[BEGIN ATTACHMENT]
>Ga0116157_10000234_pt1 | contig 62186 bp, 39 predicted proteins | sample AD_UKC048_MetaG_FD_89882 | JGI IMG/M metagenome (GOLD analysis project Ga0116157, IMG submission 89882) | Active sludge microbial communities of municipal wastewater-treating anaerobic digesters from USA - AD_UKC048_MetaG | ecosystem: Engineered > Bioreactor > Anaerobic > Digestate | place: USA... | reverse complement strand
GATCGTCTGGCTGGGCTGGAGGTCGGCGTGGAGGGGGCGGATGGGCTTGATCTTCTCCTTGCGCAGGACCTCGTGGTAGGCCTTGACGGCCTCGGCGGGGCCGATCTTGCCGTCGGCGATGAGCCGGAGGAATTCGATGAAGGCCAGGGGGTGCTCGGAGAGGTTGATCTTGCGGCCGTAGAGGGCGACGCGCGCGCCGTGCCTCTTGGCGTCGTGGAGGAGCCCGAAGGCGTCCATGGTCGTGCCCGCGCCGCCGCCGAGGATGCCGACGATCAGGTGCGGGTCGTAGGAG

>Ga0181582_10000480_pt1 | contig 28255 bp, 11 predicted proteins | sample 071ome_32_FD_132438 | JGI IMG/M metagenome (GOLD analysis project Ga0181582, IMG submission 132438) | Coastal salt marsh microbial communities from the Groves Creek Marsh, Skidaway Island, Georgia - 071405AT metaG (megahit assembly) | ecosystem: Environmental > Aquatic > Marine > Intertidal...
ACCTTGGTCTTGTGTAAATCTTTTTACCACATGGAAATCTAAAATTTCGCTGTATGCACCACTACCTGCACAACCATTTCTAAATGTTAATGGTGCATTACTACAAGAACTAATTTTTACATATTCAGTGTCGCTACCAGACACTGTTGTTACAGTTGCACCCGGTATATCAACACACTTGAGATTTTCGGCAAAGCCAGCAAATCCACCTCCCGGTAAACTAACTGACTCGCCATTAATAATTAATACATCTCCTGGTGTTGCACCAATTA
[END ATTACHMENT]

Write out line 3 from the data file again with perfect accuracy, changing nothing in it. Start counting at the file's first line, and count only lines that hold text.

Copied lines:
>Ga0181582_10000480_pt1 | contig 28255 bp, 11 predicted proteins | sample 071ome_32_FD_132438 | JGI IMG/M metagenome (GOLD analysis project Ga0181582, IMG submission 132438) | Coastal salt marsh microbial communities from the Groves Creek Marsh, Skidaway Island, Georgia - 071405AT metaG (megahit assembly) | ecosystem: Environmental > Aquatic > Marine > Intertidal...